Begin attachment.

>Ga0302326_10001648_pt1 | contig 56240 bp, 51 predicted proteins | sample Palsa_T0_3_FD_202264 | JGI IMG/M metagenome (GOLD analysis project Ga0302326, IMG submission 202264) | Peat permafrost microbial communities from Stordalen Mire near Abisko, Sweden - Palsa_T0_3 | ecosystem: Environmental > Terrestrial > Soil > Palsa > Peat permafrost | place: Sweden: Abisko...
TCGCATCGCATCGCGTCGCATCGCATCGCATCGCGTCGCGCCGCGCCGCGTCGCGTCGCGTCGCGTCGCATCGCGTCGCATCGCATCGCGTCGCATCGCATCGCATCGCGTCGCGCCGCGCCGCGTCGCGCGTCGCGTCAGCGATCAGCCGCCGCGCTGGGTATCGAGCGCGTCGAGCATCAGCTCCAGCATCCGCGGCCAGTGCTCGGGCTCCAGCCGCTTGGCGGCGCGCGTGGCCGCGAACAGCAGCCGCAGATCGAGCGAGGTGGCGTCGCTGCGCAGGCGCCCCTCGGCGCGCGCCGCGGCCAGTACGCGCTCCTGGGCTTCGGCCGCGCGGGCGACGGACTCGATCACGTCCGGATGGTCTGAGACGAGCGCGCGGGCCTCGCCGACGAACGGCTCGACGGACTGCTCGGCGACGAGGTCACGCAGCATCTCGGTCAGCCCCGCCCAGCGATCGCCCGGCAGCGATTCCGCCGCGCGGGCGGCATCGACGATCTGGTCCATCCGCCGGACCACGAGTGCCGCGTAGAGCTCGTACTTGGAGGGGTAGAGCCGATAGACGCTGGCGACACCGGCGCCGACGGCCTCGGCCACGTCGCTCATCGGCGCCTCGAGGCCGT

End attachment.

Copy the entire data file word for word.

>Ga0302326_10001648_pt1 | contig 56240 bp, 51 predicted proteins | sample Palsa_T0_3_FD_202264 | JGI IMG/M metagenome (GOLD analysis project Ga0302326, IMG submission 202264) | Peat permafrost microbial communities from Stordalen Mire near Abisko, Sweden - Palsa_T0_3 | ecosystem: Environmental > Terrestrial > Soil > Palsa > Peat permafrost | place: Sweden: Abisko...
TCGCATCGCATCGCGTCGCATCGCATCGCATCGCGTCGCGCCGCGCCGCGTCGCGTCGCGTCGCGTCGCATCGCGTCGCATCGCATCGCGTCGCATCGCATCGCATCGCGTCGCGCCGCGCCGCGTCGCGCGTCGCGTCAGCGATCAGCCGCCGCGCTGGGTATCGAGCGCGTCGAGCATCAGCTCCAGCATCCGCGGCCAGTGCTCGGGCTCCAGCCGCTTGGCGGCGCGCGTGGCCGCGAACAGCAGCCGCAGATCGAGCGAGGTGGCGTCGCTGCGCAGGCGCCCCTCGGCGCGCGCCGCGGCCAGTACGCGCTCCTGGGCTTCGGCCGCGCGGGCGACGGACTCGATCACGTCCGGATGGTCTGAGACGAGCGCGCGGGCCTCGCCGACGAACGGCTCGACGGACTGCTCGGCGACGAGGTCACGCAGCATCTCGGTCAGCCCCGCCCAGCGATCGCCCGGCAGCGATTCCGCCGCGCGGGCGGCATCGACGATCTGGTCCATCCGCCGGACCACGAGTGCCGCGTAGAGCTCGTACTTGGAGGGGTAGAGCCGATAGACGCTGGCGACACCGGCGCCGACGGCCTCGGCCACGTCGCTCATCGGCGCCTCGAGGCCGT